Groupon says its focus is on the bottom line, rather than top-line growth.
Detailed analytics help web retailers solve the value puzzle of social shoppers.
The Active Network has a simple formula for figuring out the value of its individual Facebook and Twitter followers. Take the revenue generated from consumers clicking from those social networks to its web site minus its ad spend. Divide that total by its follower base. The result is a rough idea of what each follower is worth.
That methodology led Active, which sells registration and event management software and direct event sign-ups for consumers via its online community at Active.com, to realize late last year that its Twitter followers were worth twice as much as its Facebook fans—about 15 cents versus 7 cents apiece per month. The realization led the company to divert between $5,000 and $10,000 from its monthly Facebook ad budget—spent on ads seeking to spur shoppers to Like Active's fan page—to a Twitter Promoted Account. The ad format appears on the right side of a consumer's Twitter homepage under the heading "Who to follow." The move nearly tripled Active's Twitter follower base, from 55,000 to 164,000 in six months. Because of its ad spending, those followers' average value has slightly declined in that time but the returns are still overwhelmingly positive, says Justin Ramers, Active's director of social media.
Active's formula is one example of how social media data is informing companies' business decisions. Others tweak campaigns based on referrals, shares or even the collective sentiment of comments about their brand. No one formula exists for how best to understand and measure the return on investment from social data. That's why, depending on their business goals, retailers are using web analytics software, tracking their social campaigns with specific links and tags and bringing together all the data they have about customers—from their retweets to their buying habits—to try and figure out not only social media's value, but how to optimize social campaigns to increase profits.
Over years of looking at data for the Active Network, Ramers determined there are three key metrics he needs to measure ROI. The first is impressions, the number of times a fan of the company sees Active's posts on Facebook. The second is visits to Active.com that come from social networks. The third is conversions. Ramers uses Adobe Systems Inc.'s SiteCatalyst analytics platform to get the full picture of how consumers are responding to its posts.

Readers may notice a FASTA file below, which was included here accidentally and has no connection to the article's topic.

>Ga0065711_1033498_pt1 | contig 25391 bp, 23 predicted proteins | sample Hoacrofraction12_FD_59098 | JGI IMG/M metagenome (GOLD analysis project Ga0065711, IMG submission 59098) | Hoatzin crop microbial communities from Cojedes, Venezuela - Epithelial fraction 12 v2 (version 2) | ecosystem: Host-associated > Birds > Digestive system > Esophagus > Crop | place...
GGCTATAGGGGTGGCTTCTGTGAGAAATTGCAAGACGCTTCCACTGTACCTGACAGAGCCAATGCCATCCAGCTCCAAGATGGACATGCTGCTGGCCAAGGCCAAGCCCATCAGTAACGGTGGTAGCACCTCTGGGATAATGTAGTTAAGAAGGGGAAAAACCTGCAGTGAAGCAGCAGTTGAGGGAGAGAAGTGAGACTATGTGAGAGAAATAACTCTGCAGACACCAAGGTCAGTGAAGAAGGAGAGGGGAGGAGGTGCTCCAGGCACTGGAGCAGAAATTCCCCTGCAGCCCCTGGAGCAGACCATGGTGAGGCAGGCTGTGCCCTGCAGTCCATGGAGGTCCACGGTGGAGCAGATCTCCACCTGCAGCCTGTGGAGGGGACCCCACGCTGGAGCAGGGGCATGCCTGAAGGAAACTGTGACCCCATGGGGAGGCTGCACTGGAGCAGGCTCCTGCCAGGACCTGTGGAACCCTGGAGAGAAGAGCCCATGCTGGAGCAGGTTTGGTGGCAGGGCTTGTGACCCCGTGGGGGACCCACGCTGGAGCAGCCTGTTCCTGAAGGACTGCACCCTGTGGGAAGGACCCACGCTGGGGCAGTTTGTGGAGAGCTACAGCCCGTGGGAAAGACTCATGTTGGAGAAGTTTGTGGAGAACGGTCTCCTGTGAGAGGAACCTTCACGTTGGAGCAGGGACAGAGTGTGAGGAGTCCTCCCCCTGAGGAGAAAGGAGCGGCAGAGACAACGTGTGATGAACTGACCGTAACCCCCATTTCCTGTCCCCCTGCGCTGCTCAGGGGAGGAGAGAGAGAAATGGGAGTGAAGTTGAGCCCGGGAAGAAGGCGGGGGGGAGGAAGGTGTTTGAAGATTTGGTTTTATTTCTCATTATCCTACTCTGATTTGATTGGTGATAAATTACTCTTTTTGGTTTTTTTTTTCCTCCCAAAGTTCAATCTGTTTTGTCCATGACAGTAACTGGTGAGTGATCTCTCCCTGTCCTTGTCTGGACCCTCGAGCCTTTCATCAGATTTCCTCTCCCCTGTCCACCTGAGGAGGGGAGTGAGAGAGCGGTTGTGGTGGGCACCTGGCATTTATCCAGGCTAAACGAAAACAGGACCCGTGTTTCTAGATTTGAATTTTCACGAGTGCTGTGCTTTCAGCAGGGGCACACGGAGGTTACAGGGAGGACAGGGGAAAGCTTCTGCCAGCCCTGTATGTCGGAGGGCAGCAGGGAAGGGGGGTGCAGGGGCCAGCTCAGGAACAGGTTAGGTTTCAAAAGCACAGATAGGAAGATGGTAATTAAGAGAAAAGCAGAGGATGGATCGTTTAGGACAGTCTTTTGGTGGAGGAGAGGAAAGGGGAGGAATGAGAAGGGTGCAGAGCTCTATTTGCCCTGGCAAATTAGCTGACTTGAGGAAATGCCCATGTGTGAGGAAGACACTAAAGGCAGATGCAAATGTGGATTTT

Adobe tags every piece of media Active puts out with a small piece of code that notes every interaction—like clicking on an article or playing a video—and reports the activity back to the tracking platform. That way the company can tell exactly which post or Tweet garnered the most click-throughs, conversions or other outcomes. "The key is you have to be tracking everything," Ramers says.
The Active Network has three full-time employees and two interns who map out weeks in advance the roughly 1,400 pieces of content the company posts each month on various social channels. They also respond to fans, keep track of policy and functional changes on all the social platforms, optimize campaigns and train staff in other departments, including marketing, on how to create content for social sharing.
By looking at the amount of traffic and page views stemming from Facebook and Twitter that led to consumers signing up for events, Ramers and his team can show that the company is making upwards of $1 per Facebook or Twitter fan annually, he says, while only spending 60 to 70 cents to acquire each new fan. The two social networks also drive 14% of the company's site traffic and 70% of new fans and followers, facts that Ramers shows executives to demonstrate how social media benefits the company's bottom line.
Ramers monitors his key metrics daily using a customized dashboard on the SiteCatalyst platform. "We can look at macro trends and see flags where we need to focus in on the micro data," he says. For example, in June he noticed that Active.com's inbound traffic from Facebook and Twitter was lower than last June. He set an intern to dive into the line-by-line data from campaigns running that month compared to the prior June to find the lag's cause. "If we don't have the analytics to understand how our social media is performing on a day-to-day basis, we can't do that fine-tuning," he says.
Data also can help retailers produce more effective ads on social networks. Motorcycle Superstore Inc., which sells gear, parts and accessories for bikers, last year grew frustrated with the 0.05% click-through rate of its Facebook ads that failed to drive home results.
Part of the reason, it quickly learned, was that its ad was static and didn't have a strong enough message, says Motorcycle Superstore's public relations coordinator Graham Hetland, who also handles the company's social campaigns. Every consumer saw the same ad, which featured the store's logo and called for shoppers to Like its brand.
Working with analytics provider Webtrends Inc., Motorcycle Superstore looked for ways to improve ad effectiveness. It tested everything from the advertisement's content to the day of the week it placed ads to see what would generate the best customer response as measured in click-throughs and conversions.
The retailer found that it needed to segment its audience into its three main user groups—enthusiasts of sport bikes, dirt bikes and cruisers. Shoppers were far more likely to click when ads contained a relevant image instead of the logo, and when text was more attuned to that segment's lingo, says Hetland, like shortening motorcycle to 'moto' for dirt bike fans who use that terminology.